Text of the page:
Marathon swimmer Kathleen Wilson completes low-key, local 25-miler

Kathleen Wilson didn’t have to travel to the ends of the world to complete her 2013 swim. She did it right here – last Tuesday – and I asked her to do a little account of it. DQ

I realized that 2013 was slipping away and I wanted to do a swim this year having turned 50 last June.  New Zealand did not go quite as planned (I’ll get another crack at it at some point) and this swim was always on my wish list so I decided to make it happen.  The swim involved starting at the Highway 41 bridge, swimming down the Wando to the Cooper, around the Battery to the Ashley and up to the familiar bridge at I-526, 25 miles.

 After scouting tides, I knew that this week was going to be good and with only a week’s notice, we decided to go.  I am indebted to Lesley Fanning for taking a day of vacation time to pilot for me and to Dennis Lane for agreeing to help with feeds, backing up Lesley and troubleshooting for me.

This was a unique swim in that I went into it on less than desirable training and no formal taper, only a little rest.  September/October daily meter totals were only 32,000-37,000/week rather than the usual 40,000+. September was simply not a productive month for me due to travel and Swim Around Charleston.

 Tuesday was windy and overcast but involved no swimming in darkness so we decided to tough out the conditions and go.  I began under the Hwy. 41 bridge at 8:56 a.m. and began plowing down the river, having had a brief moment of PTSD just before entering the water. It looked very gray, stone cold and unfriendly.

 I had a flashback to New Zealand very suddenly and how terribly cold I was.  It looked like Cook Strait water. I talked myself back to reality quickly and promised myself that it would only be chilly for 30 seconds and fine after that.  The water temperatures were 74-76 throughout the day, not even chilly. There was no warm up needed, it was fine the entire day.

 We had a tidal assist but it was not smooth swimming.  We had a little bit of everything during the day with wind coming from different directions, varying degrees and angles of chop, cross currents, some smooth swimming, overcast conditions then sunny and as an additional ray of sunlight, a couple of friends waving at me along portions of the course.  This was uncharted territory as far as timetables so I made an educated guess at how quickly I could swim down the rivers and hit the Battery at the low tide mark.  

We lost time due to conditions from 526 to the Ravenel bridge and Lesley told me in her quiet way that I had to stretch out and make good progress to the Battery. In short, light it up, turn my arms over and work hard.  

 I responded and produced a pace of 80 strokes a minute, something I have not done in the past couple of swims.  It felt quick and strong.  We barely caught the tail end of the outgoing tide and after a brief slack, began seeing the pull  up the Ashley.  By the time I reached the Ashley River Bridges and the Citadel, the swim was over, I only had to keep my face in the water and swim for another 2.5 hours, not a difficult prospect.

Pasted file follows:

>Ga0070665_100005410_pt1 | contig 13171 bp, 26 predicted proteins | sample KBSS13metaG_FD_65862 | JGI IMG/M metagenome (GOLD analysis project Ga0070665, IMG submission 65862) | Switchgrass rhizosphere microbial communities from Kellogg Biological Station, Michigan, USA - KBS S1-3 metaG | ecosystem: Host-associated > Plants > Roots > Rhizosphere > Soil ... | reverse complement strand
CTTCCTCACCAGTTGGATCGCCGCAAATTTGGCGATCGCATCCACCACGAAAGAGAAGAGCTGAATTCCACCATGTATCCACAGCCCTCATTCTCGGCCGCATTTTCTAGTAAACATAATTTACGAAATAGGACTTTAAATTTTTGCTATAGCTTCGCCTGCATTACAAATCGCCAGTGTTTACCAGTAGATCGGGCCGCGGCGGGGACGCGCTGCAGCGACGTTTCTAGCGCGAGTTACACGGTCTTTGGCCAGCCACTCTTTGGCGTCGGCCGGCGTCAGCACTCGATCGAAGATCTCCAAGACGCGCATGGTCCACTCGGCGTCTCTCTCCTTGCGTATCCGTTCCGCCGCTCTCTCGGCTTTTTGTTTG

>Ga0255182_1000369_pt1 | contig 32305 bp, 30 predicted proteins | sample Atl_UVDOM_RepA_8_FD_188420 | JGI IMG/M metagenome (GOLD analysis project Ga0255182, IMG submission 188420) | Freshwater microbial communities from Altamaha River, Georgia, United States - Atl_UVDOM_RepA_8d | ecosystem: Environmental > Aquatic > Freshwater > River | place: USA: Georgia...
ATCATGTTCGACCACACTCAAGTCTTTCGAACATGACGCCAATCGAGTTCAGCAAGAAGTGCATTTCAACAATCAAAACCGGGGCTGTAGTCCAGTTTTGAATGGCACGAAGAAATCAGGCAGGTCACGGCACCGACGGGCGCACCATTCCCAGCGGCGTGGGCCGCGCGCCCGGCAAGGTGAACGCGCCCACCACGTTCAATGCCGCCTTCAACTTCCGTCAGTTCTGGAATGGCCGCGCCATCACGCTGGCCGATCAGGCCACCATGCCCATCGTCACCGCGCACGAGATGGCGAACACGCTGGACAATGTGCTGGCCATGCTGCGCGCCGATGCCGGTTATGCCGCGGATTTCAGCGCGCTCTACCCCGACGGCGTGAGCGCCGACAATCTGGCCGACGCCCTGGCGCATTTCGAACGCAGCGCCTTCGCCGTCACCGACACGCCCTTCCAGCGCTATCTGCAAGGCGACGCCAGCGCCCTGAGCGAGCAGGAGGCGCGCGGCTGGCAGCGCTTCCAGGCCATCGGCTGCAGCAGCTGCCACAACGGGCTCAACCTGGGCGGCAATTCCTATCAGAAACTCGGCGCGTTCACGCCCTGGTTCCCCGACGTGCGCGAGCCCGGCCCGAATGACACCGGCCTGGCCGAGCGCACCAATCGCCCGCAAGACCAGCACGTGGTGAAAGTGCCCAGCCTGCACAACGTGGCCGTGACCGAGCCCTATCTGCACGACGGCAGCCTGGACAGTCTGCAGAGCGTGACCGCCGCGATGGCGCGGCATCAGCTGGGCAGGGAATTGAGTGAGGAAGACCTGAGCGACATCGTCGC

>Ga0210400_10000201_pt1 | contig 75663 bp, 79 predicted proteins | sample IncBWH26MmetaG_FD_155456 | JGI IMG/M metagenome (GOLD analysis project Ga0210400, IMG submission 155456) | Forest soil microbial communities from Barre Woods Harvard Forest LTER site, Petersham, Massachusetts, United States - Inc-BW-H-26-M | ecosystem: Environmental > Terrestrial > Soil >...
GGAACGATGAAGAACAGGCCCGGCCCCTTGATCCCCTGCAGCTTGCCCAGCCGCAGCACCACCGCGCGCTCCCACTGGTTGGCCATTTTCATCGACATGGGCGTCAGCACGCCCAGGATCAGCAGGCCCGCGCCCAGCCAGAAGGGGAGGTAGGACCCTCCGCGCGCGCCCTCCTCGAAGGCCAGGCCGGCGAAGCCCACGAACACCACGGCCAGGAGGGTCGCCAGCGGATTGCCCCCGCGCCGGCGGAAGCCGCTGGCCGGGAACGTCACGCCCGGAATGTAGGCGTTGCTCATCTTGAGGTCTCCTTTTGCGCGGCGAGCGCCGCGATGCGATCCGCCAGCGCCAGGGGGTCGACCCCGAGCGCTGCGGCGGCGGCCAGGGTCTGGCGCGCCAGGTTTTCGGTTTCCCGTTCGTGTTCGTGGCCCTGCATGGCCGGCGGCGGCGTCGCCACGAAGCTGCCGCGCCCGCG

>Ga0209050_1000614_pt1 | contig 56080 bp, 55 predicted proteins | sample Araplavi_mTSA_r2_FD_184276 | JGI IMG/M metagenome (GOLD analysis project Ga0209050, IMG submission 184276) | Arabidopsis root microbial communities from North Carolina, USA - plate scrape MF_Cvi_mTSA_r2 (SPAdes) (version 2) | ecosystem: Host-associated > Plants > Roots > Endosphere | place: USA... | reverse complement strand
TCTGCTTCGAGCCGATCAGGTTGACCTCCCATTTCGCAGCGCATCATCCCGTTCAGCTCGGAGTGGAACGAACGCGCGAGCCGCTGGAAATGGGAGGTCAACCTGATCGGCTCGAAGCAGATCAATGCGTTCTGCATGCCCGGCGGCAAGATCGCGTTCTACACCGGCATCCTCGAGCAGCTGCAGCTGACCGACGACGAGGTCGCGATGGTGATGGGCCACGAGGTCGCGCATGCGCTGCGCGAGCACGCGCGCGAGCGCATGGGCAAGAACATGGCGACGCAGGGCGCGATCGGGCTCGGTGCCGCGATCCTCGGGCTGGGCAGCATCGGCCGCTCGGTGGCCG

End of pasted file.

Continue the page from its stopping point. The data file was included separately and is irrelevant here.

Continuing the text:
Poor Lesley had the Herculean task of answering my phone all day. She passed along a message that I had had a resignation from a City commission and needed to appoint someone.  I figured if Alison Streeter (Queen of the English Channel) could give currency buy and sell orders during a Channel crossing, I could handle a City commission appointment.

 We finished at the Westmoreland Bridge at 4:37 p.m. for a total time of 7:43.  I had worked hard the entire swim and was ready to call it a day but as usual, I had plenty of cardio left, my arms were tired and my body was tight.  Lesley gave me a final time and I had her repeat it a couple of times because it was a very fast swim and quite similar to the Manhattan Island swim in 1999 in which I covered 28.5 miles in 7:38.

 We are transcribing the benchmark times and all data into the official Observer’s Report to be filed with the World Open Water Swimming Association so that the swim is credited and properly recorded as a first.  This is the standard practice in the sport in order for a swim to stand and if ever needed or questioned, we have accompanying video clips, still photos and witnesses who came out to watch me swim past to show where I was at what time during the swim.  I also followed the standard “English Channel” rules of marathon swimming, a standard practice for me.

 It was a very nice swim,  not a casual swim but a decent challenge and an excellent effort for the day.  Most of all, it is a gentle reminder that those weekly training goals are very valid and necessary to achieve those very high level swims throughout the world. I’m also reminded that these swims do not happen without the goodness and generosity of friends who give their time so freely and who understand the sport and what a swimmer is dealing with in different stages of the swim; how best to assist or insist on something from me.

 From here, I have a few ideas for swims in 2014 but nothing firm.  I can begin to train up to standard again, contact a few people and see what might work. I’ll keep you updated.

 

 

 

 

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